Popes Of Chillitown – Work Hard, Play Hard, See You In The Graveyard

Releases which have us throwing feet, hips, and bodies around in an uninhibited frenzy are just as boisterously devoured here as those provoking thoughts and imagination into the same eager exploits. Work Hard, Play Hard, See You In The Graveyard, the new album from UK outfit Popes Of Chillitown is one such example, an encounter which stirs up every aspect of the human spirit across thirteen slices of what for the moment we will simply call ska punk but is so much more. The band and release swiftly had the body bouncing, energies uncaged, and mind feeding off its insightful social and personal lyrical intimation. It is one of those unforgettable, deviously manipulative propositions which will surely set Popes Of Chillitown on the way to being a household name far beyond the ska and punk scene.

From London, Popes Of Chillitown has already bred and nurtured a fine reputation across two albums and a live presence which has had venues and bodies bouncing, as the album now, with lustful participation. 2013 saw the release of their pledge-funded debut album A Word To The Wise, a keenly embraced encounter eclipsed by its even more eagerly received successor To The Moon two years later. Since that first offering, the sextet has further lit up the live scene, from the Capital bursting across the UK and into Europe sharing stages with the likes of Reel Big Fish, The Selecter, The Skints, Imperial Leisure, [Spunge], Mouthwash, The Snare and many more along the way.

As Work Hard, Play Hard, See You In The Graveyard swiftly reveals, the band’s sound has an irresistibility which borders on the viral. It is a fusion of upbeat ska, punk, 2-tone, dub, drum & bass, reggae, indie with plenty more flavoursome spices working away in the mix; a rousing incitement which never flirts with the predictable and across the new album, easily the band’s finest moment yet, persistently has body, imagination, and spirit bounding.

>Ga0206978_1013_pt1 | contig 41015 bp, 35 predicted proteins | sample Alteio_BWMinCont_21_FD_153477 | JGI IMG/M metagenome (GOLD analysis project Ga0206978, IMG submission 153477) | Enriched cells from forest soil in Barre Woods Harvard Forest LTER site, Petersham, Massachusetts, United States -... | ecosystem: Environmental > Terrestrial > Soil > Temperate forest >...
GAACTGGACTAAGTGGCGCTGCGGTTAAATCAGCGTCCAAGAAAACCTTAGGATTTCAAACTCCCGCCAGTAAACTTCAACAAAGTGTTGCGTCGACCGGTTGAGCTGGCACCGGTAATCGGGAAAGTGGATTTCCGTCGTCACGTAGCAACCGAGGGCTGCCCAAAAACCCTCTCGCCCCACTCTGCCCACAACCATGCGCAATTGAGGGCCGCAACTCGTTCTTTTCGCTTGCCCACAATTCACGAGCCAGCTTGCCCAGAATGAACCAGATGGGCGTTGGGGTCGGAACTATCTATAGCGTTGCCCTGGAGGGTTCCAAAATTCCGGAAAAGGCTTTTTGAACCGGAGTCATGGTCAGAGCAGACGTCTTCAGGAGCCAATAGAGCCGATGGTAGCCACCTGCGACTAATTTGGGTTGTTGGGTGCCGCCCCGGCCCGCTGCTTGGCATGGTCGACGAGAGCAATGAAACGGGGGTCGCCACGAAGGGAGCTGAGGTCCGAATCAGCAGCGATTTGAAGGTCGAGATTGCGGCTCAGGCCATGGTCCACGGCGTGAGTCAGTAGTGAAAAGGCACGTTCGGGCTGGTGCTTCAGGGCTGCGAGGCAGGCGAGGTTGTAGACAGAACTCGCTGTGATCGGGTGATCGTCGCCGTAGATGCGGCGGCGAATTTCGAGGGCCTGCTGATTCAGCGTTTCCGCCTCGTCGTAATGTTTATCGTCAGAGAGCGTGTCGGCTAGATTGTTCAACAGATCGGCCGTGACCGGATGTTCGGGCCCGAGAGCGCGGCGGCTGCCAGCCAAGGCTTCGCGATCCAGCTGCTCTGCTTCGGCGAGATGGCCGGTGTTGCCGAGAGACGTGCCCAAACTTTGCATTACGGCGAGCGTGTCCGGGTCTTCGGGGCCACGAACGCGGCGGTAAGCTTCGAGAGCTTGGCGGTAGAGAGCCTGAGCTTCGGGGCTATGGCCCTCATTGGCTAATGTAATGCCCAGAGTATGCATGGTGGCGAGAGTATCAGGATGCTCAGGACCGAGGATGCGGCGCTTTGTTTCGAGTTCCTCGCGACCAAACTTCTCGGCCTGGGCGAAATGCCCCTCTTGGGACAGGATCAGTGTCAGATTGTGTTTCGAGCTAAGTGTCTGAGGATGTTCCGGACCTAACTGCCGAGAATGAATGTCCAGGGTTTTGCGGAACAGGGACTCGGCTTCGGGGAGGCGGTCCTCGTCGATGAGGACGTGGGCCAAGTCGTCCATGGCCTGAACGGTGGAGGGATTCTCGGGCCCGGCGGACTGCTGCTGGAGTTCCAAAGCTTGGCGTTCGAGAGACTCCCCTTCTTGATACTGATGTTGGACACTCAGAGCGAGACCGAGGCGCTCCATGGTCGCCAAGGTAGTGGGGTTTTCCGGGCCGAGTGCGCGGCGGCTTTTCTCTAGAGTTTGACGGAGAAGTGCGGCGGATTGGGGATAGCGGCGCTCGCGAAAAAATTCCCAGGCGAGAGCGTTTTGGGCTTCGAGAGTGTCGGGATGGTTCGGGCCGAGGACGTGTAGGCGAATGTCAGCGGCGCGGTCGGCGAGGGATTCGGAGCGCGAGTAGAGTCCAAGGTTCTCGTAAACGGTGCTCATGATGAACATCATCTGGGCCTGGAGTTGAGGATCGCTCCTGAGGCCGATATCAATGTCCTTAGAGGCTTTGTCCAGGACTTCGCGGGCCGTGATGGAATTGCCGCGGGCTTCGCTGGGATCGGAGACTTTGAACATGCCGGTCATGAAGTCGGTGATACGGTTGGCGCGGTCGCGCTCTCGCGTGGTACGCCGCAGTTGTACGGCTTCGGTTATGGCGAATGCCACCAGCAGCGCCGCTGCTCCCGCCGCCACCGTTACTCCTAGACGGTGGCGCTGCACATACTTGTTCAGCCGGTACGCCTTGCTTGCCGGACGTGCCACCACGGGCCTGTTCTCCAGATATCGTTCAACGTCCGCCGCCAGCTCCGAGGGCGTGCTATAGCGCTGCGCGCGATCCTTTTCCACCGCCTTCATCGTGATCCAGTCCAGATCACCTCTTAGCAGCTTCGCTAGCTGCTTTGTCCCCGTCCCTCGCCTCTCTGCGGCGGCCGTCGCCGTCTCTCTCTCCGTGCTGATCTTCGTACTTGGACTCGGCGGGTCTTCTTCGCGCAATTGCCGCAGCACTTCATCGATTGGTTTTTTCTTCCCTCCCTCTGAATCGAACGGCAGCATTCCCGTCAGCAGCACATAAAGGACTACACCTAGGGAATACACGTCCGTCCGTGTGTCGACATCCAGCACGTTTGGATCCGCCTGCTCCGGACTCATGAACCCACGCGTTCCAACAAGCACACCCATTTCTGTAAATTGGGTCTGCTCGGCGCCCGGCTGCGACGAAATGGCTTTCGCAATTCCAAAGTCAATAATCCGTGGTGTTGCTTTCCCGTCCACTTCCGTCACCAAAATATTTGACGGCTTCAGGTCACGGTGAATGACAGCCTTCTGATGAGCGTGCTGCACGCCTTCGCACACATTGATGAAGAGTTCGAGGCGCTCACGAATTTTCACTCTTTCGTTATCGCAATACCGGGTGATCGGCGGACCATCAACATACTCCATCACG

Straight away as intrigue coaxes ears there is a sense of drama and mischief at play which swiftly sparks opener Prang into life, the track springing along with wilful exuberance. The guitar of Tom Penn winds around ears from an already persuasive hook spraying stroll while the rhythmic prowess of bassist Arvin Bancil and drummer Jack Ashley gets under the skin in no time. Matt Conner’s rousing vocals are just as effective, listener participation we found inevitable and can keen testify to. The track is superb, its twist into discord and off kilter imagination icing on the stomp.

The flames of trombonist Ieuan Williams and saxophonist Jon Pryce open up the following Get Off/Get On, lighting the way to another persuasive saunter ridden by the increasingly captivating vocals of Conner. There is a touch of [Spunge] meets King Prawn to the track, a tasty flavouring quickly ignited by the band’s own raucously individual enterprise.

Fair to say Work Hard, Play Hard, See You In The Graveyard already had its temptation racing through our veins in two songs but raised the temperature of its persuasion even more with next up Vexed. Cored by a hook which had ears and appetite dangling like a fish on a rod as well as a glorious teasing yet taunting grumble of a bassline, the track instantly took the album’s seductive clamour to another level. Brewing an addictive roar something akin to The Mighty Mighty Bosstones meets Capdown with the rawer edge of The Hostiles, the track simply and quickly had us enslaved and adding our less able attributes.

The equally outstanding No Manners In Ireland is next, the song a web of twists and turns littered with creative hooks and melodic lures which seduce like sonic sirens. Guitars and vocals dance on the swagger of the rhythms, their dark lined joy seared with the soulful flames of brass as the song evolves in form and imagination across four minutes plus of pure magnetism. Its glory is matched by that of the far briefer but just as riveting Graveyard. A dub infested mix of Skindred and again King Prawn, the slither of a track just ignited the senses before Upside Down got the body rocking and rolling with its almost salacious bounce and antics.

Across the fiery ska fuelled punk ‘n’ roll of The Last Elephant and the swinging holler of Mr. Piotr, physical reaction is inescapable as thoughts invest in more of the band’s lyrical inference, both tracks cauldrons of drama and physical manipulation so easy to devour while the likes of What A Guy and Inner Peace add yet more variety and adventure to the album’s beauty. The first erupts from a haunting melancholic sigh into another inescapable to resist canter, voice and hips soon embroiled in its creative romp before its companion smoulders seductively on the senses with its less boisterous but just as tenacious reflection. From guitars to rhythms, brass to voice, the song serenades and seduces; volatility in its heart adding greater depth to its inventive cry and increasingly rising temperature and intensity.

Take Control is punk rock blessed with the ear clipping tenacity of ska; a rousing trespass of an incitement under a sweltering climate of suggestion cast by sax and trombone. Unsurprisingly again indulgence in its swing is unavoidable, a lack of discipline thankfully the whole of Work Hard, Play Hard, See You In The Graveyard exploits.